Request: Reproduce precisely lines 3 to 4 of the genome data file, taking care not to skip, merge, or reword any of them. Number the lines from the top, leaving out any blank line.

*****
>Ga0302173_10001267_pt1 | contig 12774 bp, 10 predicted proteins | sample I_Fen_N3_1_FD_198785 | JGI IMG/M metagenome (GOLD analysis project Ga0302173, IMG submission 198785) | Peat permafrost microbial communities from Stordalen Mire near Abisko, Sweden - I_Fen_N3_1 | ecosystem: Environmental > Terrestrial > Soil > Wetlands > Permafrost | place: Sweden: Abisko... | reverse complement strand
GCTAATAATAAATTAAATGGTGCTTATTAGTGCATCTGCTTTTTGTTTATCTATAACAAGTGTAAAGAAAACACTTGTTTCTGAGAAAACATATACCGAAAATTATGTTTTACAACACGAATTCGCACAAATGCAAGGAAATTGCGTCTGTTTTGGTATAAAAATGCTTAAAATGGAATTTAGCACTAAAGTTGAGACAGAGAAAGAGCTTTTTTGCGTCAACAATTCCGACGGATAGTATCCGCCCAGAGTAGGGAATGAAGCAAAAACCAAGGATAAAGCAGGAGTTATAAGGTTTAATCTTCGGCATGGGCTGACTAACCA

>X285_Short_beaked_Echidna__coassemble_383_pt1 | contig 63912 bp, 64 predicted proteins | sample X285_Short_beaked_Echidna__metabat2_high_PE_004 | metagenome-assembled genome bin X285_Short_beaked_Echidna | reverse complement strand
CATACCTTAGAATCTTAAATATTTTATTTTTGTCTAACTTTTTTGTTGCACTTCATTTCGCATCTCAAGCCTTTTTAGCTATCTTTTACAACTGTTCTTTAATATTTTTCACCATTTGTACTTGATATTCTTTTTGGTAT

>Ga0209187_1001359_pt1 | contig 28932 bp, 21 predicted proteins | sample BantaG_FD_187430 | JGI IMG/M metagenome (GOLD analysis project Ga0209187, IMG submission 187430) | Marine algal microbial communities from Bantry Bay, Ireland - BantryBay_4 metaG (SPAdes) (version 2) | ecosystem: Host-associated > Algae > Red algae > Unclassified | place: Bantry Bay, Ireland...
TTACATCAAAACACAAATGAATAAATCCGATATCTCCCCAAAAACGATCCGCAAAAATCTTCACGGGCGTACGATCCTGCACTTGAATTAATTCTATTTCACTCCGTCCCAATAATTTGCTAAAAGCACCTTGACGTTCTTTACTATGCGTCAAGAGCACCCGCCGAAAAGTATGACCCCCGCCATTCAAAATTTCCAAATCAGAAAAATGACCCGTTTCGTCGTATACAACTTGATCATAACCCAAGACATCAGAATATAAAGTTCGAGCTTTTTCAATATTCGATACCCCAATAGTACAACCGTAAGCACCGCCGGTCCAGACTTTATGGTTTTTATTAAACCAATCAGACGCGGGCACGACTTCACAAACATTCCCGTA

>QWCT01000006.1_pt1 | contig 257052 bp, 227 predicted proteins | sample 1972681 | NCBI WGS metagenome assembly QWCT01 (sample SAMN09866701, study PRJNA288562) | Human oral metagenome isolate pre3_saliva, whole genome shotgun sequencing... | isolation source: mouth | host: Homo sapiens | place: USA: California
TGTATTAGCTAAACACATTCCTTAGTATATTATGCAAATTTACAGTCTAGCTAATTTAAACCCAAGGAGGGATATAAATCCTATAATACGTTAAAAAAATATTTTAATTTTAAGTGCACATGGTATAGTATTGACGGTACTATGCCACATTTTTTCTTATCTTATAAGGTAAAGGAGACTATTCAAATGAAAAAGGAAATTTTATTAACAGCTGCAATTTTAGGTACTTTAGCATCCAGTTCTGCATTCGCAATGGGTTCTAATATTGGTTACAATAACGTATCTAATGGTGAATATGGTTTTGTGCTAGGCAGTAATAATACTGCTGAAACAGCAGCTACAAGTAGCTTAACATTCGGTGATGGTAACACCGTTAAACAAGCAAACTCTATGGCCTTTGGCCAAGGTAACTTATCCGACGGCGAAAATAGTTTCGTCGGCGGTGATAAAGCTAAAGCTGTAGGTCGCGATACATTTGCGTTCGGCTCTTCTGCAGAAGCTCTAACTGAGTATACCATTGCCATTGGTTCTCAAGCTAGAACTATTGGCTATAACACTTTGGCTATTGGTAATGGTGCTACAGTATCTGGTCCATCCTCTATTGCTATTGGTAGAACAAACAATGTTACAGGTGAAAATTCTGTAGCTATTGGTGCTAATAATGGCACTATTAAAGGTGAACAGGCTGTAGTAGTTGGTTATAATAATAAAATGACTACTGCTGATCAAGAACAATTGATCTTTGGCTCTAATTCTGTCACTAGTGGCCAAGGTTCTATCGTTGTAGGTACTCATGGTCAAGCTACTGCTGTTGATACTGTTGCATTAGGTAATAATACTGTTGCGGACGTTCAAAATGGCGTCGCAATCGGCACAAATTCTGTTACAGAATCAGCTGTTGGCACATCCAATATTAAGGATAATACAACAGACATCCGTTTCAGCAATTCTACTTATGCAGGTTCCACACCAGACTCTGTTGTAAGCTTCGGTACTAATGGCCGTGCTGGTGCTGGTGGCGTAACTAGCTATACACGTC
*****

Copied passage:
>X285_Short_beaked_Echidna__coassemble_383_pt1 | contig 63912 bp, 64 predicted proteins | sample X285_Short_beaked_Echidna__metabat2_high_PE_004 | metagenome-assembled genome bin X285_Short_beaked_Echidna | reverse complement strand
CATACCTTAGAATCTTAAATATTTTATTTTTGTCTAACTTTTTTGTTGCACTTCATTTCGCATCTCAAGCCTTTTTAGCTATCTTTTACAACTGTTCTTTAATATTTTTCACCATTTGTACTTGATATTCTTTTTGGTAT